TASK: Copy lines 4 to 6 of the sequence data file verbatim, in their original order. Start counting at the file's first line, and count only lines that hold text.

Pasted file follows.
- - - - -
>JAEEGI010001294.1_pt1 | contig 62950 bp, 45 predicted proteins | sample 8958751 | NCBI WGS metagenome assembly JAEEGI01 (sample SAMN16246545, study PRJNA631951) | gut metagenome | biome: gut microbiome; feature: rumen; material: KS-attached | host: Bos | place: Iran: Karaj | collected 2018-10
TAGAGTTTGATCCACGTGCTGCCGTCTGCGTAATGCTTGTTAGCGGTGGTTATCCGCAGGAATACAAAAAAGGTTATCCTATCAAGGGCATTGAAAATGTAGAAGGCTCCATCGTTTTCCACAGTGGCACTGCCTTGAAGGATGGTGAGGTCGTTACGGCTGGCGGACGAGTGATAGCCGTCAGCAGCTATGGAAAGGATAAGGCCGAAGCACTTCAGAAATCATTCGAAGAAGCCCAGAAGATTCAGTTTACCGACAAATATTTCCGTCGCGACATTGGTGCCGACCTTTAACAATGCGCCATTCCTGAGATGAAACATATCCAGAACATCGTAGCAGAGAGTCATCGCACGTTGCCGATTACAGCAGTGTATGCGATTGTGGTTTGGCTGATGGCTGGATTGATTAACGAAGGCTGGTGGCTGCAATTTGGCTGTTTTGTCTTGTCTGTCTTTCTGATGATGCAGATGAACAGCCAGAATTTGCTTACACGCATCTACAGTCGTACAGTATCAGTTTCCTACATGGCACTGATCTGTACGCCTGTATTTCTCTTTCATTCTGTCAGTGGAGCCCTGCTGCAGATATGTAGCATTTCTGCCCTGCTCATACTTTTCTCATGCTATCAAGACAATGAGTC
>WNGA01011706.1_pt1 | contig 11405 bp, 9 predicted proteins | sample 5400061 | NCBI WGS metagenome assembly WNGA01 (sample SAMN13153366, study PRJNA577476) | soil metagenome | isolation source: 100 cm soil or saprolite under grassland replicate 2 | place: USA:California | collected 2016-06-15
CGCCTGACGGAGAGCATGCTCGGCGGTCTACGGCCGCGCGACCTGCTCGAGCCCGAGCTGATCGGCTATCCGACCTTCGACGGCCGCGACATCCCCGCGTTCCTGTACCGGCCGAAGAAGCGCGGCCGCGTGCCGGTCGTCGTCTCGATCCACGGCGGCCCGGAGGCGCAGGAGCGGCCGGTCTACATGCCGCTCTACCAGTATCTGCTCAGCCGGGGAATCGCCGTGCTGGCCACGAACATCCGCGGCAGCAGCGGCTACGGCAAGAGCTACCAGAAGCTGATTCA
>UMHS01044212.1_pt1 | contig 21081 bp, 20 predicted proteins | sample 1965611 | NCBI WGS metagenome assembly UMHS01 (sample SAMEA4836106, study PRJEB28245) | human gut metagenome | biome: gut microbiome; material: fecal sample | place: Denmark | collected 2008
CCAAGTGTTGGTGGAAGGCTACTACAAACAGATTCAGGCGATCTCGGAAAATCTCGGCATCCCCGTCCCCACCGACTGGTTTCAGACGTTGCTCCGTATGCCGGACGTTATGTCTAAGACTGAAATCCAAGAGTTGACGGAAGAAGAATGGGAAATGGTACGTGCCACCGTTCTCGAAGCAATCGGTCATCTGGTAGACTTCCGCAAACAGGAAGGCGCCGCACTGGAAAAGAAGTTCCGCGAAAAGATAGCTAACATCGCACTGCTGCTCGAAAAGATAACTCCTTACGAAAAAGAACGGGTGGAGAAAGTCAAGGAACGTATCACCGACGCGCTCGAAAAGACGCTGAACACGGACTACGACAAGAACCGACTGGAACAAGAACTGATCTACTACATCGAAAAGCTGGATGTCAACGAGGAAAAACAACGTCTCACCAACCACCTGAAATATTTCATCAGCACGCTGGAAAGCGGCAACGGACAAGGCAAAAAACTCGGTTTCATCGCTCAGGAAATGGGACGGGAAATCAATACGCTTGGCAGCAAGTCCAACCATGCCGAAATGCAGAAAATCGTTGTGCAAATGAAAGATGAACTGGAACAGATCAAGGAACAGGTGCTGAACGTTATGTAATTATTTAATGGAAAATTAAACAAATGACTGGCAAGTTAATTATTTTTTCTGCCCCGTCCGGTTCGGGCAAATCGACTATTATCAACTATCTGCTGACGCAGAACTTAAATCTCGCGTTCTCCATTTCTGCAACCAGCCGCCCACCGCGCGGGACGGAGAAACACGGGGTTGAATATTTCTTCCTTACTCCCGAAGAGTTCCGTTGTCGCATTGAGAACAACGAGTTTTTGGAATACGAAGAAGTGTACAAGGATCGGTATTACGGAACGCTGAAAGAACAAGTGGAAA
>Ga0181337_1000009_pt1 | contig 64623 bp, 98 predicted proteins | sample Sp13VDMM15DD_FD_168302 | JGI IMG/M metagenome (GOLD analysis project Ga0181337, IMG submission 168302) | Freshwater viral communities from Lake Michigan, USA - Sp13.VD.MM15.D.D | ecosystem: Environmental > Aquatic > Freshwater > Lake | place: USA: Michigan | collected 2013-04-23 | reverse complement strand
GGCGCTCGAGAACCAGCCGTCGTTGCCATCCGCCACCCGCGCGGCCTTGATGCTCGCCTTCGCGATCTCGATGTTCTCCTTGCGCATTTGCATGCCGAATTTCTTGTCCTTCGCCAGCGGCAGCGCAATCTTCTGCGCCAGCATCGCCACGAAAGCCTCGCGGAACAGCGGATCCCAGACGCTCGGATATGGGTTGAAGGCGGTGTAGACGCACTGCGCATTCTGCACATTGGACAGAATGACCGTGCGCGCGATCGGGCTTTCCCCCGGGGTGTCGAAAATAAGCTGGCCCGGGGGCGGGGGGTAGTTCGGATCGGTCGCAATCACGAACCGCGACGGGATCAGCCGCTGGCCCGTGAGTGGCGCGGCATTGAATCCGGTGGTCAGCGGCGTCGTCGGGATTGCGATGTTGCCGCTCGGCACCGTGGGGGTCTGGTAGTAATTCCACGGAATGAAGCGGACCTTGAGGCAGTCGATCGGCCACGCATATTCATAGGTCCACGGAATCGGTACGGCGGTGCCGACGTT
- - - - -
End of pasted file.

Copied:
CGCCTGACGGAGAGCATGCTCGGCGGTCTACGGCCGCGCGACCTGCTCGAGCCCGAGCTGATCGGCTATCCGACCTTCGACGGCCGCGACATCCCCGCGTTCCTGTACCGGCCGAAGAAGCGCGGCCGCGTGCCGGTCGTCGTCTCGATCCACGGCGGCCCGGAGGCGCAGGAGCGGCCGGTCTACATGCCGCTCTACCAGTATCTGCTCAGCCGGGGAATCGCCGTGCTGGCCACGAACATCCGCGGCAGCAGCGGCTACGGCAAGAGCTACCAGAAGCTGATTCA
>UMHS01044212.1_pt1 | contig 21081 bp, 20 predicted proteins | sample 1965611 | NCBI WGS metagenome assembly UMHS01 (sample SAMEA4836106, study PRJEB28245) | human gut metagenome | biome: gut microbiome; material: fecal sample | place: Denmark | collected 2008
CCAAGTGTTGGTGGAAGGCTACTACAAACAGATTCAGGCGATCTCGGAAAATCTCGGCATCCCCGTCCCCACCGACTGGTTTCAGACGTTGCTCCGTATGCCGGACGTTATGTCTAAGACTGAAATCCAAGAGTTGACGGAAGAAGAATGGGAAATGGTACGTGCCACCGTTCTCGAAGCAATCGGTCATCTGGTAGACTTCCGCAAACAGGAAGGCGCCGCACTGGAAAAGAAGTTCCGCGAAAAGATAGCTAACATCGCACTGCTGCTCGAAAAGATAACTCCTTACGAAAAAGAACGGGTGGAGAAAGTCAAGGAACGTATCACCGACGCGCTCGAAAAGACGCTGAACACGGACTACGACAAGAACCGACTGGAACAAGAACTGATCTACTACATCGAAAAGCTGGATGTCAACGAGGAAAAACAACGTCTCACCAACCACCTGAAATATTTCATCAGCACGCTGGAAAGCGGCAACGGACAAGGCAAAAAACTCGGTTTCATCGCTCAGGAAATGGGACGGGAAATCAATACGCTTGGCAGCAAGTCCAACCATGCCGAAATGCAGAAAATCGTTGTGCAAATGAAAGATGAACTGGAACAGATCAAGGAACAGGTGCTGAACGTTATGTAATTATTTAATGGAAAATTAAACAAATGACTGGCAAGTTAATTATTTTTTCTGCCCCGTCCGGTTCGGGCAAATCGACTATTATCAACTATCTGCTGACGCAGAACTTAAATCTCGCGTTCTCCATTTCTGCAACCAGCCGCCCACCGCGCGGGACGGAGAAACACGGGGTTGAATATTTCTTCCTTACTCCCGAAGAGTTCCGTTGTCGCATTGAGAACAACGAGTTTTTGGAATACGAAGAAGTGTACAAGGATCGGTATTACGGAACGCTGAAAGAACAAGTGGAAA